On Friday, Harita Kavai volunteered to read a poem to a group of young people selected to attend a leadership retreat.
The 17-year-old Terra Linda High School student spoke softly and read slowly from the unfolded white notebook in her hands.
“It’s for the girls,” she said. “It’s for all the girls. Because every girl deserves to be seen.
Kavai was one of about 40 students who attended a four-day leadership retreat coordinated by Marin-based nonprofit Beyond Differences. The four-day event aimed to prepare teens and young adults to deal with their own feelings of social isolation so they can act as mentors to other young people experiencing similar feelings of disconnection.
“Everyone has a story and everyone’s identity is theirs,” said Laura Talmus, co-founder and executive director of Beyond Differences. “It deserves to be celebrated and it deserves to be respected and accepted.”
Kavai’s poem addressed a litany of issues: class, wealth, gender, identity, and bullying. A neurodivergent daughter of Indian immigrants, Kavai shared how the disconnect she once felt with her peers turned into a determination to inspire others.
“I learned that there are a lot of people who have been through the same things as me,” she said. “Everything is starting to make sense.”
The group of students threw up their hands and snapped their fingers excitedly as she finished. Each of them has been specially selected for their unique backgrounds and their declared passion to act as mentors to other young people in their community. All spoke on topics such as intersectionality and social acceptance. There was a shared sense of camaraderie and respect that permeated each of their statements.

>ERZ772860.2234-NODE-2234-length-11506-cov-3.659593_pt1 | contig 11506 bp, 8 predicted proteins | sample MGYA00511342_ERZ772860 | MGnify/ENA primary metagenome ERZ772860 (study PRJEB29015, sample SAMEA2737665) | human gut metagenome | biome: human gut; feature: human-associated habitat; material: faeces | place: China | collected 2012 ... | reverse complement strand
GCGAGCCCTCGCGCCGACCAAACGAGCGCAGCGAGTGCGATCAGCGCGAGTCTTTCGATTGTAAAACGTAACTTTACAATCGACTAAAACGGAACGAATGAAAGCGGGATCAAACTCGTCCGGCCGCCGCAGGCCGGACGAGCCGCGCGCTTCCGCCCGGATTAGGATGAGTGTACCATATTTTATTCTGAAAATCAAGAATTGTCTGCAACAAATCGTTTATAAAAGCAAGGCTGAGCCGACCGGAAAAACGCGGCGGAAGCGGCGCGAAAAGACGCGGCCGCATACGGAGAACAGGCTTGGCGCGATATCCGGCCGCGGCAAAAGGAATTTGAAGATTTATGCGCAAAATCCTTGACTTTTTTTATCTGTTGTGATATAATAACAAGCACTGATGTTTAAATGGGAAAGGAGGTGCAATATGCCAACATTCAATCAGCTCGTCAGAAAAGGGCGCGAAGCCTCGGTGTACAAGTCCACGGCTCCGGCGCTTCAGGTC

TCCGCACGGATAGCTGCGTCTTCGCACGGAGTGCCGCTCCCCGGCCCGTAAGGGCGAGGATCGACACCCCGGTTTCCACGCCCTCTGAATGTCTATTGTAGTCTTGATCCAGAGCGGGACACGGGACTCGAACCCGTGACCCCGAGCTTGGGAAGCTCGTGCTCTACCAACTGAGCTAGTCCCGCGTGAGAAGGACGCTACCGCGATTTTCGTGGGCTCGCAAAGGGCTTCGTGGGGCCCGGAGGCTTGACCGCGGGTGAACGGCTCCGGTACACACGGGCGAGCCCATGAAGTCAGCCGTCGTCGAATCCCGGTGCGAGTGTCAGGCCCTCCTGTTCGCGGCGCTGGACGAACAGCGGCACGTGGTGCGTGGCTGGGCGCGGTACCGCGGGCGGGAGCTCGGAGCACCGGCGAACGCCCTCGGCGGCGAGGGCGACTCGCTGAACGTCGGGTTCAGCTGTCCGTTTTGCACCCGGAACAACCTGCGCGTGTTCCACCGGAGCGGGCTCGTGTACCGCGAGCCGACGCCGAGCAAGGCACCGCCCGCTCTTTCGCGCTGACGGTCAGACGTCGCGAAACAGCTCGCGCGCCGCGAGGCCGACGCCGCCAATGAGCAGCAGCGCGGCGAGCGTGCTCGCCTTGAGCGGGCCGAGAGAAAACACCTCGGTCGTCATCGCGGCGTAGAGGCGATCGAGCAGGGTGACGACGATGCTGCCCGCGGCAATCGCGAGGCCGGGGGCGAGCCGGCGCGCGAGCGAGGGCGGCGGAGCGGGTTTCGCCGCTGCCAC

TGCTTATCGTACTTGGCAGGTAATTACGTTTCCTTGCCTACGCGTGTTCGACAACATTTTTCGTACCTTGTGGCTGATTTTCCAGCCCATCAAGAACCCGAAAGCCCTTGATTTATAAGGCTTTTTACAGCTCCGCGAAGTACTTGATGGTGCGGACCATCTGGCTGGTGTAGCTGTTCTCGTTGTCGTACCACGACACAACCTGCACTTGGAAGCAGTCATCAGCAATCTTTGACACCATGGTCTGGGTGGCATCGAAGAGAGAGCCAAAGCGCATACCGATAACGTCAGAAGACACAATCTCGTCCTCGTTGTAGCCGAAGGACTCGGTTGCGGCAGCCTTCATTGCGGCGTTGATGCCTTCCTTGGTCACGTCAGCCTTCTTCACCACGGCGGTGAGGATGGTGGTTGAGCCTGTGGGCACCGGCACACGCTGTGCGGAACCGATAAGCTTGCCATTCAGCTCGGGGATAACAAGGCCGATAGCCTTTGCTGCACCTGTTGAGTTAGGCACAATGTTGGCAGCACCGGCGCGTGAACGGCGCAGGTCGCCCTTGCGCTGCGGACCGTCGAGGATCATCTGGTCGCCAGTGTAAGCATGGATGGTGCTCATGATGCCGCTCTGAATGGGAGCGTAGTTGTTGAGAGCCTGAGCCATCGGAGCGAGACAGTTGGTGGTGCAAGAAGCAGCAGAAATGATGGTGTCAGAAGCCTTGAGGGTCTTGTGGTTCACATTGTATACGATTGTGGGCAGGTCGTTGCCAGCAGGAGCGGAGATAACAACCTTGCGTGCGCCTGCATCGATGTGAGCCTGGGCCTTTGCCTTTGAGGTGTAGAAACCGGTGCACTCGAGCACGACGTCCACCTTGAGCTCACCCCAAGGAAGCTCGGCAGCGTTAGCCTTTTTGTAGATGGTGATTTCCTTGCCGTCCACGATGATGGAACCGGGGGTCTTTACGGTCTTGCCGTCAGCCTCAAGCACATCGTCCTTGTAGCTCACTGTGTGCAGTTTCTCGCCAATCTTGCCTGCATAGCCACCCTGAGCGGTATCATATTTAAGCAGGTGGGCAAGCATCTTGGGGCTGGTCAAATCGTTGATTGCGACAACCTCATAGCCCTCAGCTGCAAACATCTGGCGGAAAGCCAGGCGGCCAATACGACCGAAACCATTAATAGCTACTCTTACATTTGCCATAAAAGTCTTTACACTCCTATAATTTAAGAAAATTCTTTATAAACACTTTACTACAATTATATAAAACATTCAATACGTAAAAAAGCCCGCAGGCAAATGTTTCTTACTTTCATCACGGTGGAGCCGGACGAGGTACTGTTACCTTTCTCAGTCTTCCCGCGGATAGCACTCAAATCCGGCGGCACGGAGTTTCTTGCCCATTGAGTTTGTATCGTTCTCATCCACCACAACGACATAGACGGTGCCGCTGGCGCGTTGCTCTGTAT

“After that, they go back to Marin to raise more children,” said Sally Matsuishi, director of national youth programs at Beyond Differences.
Angel Gomez, 17, of San Rafael, said he was liberated by the ability to speak out among other like-minded young people. The son of two immigrant parents from Mexico, Gomez said he struggled with ADHD and substance abuse in his youth.
“They haven’t had the time or the effort to figure out what I have,” he said. “Since then, I wanted to teach children my age.”
Nury Calderon, 16, of San Rafael, grew up in a low-income family in Marin. She said she had responsibilities at home that made her feel like she missed the innocence of a normal childhood.
“Nobody else has a story like mine and I was able to teach people,” she said. “I can comfort people when they come to talk to me. But it also means the ability to be comfortable in my skin, and not just comfortable, but proud of it.
The non-profit organization was founded in 2010 to recognize the memory of Talmus’ daughter, Lili Rachel Smith. Smith was born in 1994 with craniofacial syndrome and grew up struggling with social isolation.
The experience was often heartbreaking for Talmus, who said he saw Smith drift away from his identity as he got older.
Smith died in 2009 from the syndrome, and a group of students asked Talmus to create an organization where feelings of social isolation could be addressed and corrected.
Talmus said each of the retreat students would film a short video describing their experience and story. These videos would be publicly available for teachers or educators to show them to a student struggling with similar issues, she said.
Young leaders will also be asked to participate in activities where they can provide advice or guidance to school-aged youth across the country.
“It’s the kids themselves who know the other young people, the ones who are generally out of touch and increasingly drifting apart,” Talmus said. “A big part of what needs to happen is that teachers need to recognize the signs of social isolation and students need to be trained.”